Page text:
“Black Bodies in Propaganda: The Art of the War Poster,” opens Sunday and continues until March 2 at the University of Pennsylvania Museum of Archaeology and Anthropology. Lectures, film screenings and other programming will be rolled out over the course of the exhibit’s run.
The exhibit’s 33 posters, dating from the American Civil War to both World Wars and the African independence movements, are part of the personal collection of Tukufu Zuberi, Penn professor of sociology and African studies and a host of the Public Broadcasting Service series “History Detectives.”
Zuberi began his collection in 2005 and owns 48 posters in all. There are five he’s seeking to complete his collection, but he’s not divulging any specifics. “Oh, I don’t want to go there,” he said with a laugh. “If I say anything, then there’s going to be someone out there with more money and I won’t be able to buy anything again.”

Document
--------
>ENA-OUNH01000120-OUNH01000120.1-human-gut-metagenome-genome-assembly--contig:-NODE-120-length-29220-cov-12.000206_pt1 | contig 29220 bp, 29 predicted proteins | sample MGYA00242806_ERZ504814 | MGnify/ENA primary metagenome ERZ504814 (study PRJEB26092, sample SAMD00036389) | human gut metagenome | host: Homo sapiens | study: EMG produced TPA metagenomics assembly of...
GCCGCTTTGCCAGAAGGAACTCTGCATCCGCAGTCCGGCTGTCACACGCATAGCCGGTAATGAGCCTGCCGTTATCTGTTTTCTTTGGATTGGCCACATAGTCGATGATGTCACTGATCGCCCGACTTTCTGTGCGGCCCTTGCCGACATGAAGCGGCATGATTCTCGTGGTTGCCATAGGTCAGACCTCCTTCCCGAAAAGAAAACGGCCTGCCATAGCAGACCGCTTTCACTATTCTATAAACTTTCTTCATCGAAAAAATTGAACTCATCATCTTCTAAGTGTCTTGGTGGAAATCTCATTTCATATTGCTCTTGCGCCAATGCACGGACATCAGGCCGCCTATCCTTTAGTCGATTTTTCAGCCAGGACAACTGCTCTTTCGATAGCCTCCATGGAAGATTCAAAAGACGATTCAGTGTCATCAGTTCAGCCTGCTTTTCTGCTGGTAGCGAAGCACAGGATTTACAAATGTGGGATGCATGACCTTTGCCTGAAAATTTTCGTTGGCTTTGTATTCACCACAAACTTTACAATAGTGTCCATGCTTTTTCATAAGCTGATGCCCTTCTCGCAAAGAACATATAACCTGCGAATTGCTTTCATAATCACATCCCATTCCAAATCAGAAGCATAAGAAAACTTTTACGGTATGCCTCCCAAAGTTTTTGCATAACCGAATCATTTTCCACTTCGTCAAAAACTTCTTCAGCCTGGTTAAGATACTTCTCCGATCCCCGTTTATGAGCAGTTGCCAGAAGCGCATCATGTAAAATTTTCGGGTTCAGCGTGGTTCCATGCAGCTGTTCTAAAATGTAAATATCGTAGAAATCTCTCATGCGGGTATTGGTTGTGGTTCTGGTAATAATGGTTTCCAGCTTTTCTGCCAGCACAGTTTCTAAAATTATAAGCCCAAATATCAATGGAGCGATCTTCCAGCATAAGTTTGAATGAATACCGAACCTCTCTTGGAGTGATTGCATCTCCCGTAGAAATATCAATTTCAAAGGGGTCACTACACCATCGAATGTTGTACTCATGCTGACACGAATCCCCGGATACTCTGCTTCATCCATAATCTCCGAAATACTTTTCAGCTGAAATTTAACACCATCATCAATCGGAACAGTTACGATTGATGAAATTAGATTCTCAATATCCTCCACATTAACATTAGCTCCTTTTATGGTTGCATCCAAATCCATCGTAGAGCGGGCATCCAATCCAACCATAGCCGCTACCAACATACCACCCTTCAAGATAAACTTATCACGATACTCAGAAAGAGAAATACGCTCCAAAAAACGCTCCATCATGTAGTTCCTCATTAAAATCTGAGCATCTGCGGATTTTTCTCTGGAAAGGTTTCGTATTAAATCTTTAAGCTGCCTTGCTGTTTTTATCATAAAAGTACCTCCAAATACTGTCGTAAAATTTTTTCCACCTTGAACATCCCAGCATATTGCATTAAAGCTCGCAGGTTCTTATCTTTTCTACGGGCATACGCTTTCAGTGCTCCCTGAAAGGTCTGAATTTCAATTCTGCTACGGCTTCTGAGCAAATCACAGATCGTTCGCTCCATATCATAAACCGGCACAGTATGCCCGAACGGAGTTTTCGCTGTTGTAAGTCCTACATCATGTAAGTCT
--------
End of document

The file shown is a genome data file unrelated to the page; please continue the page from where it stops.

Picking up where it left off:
The First U.S. Colored Troops Recruits at Camp Nelson in Danville, Kentucky were honored at a dedication ceremony Monday. A historical highway marker was unveiled by re-enactors from the 12th U.S. Colored Heavy Artillery Regiment from Camp Nelson for the men.
On May 23, 1864, nearly 150 African-American men, mostly slaves, left Boyle County to march to Jessamine County to enlist in the Union Army. On the way, people from Danville threw stones, and shot pistols at the recruits. When they reached Camp Nelson, they were initially turned away by Union Col. Andew Clark because there was no policy for the recruitment of slaves.
The men were accepted into the Army, which prompted a Union policy change allowing able-bodied African American men into the service. More than 5,000 U.S. colored troops were eventually recruited at Camp Nelson. To see a video of the dedication, click the link below: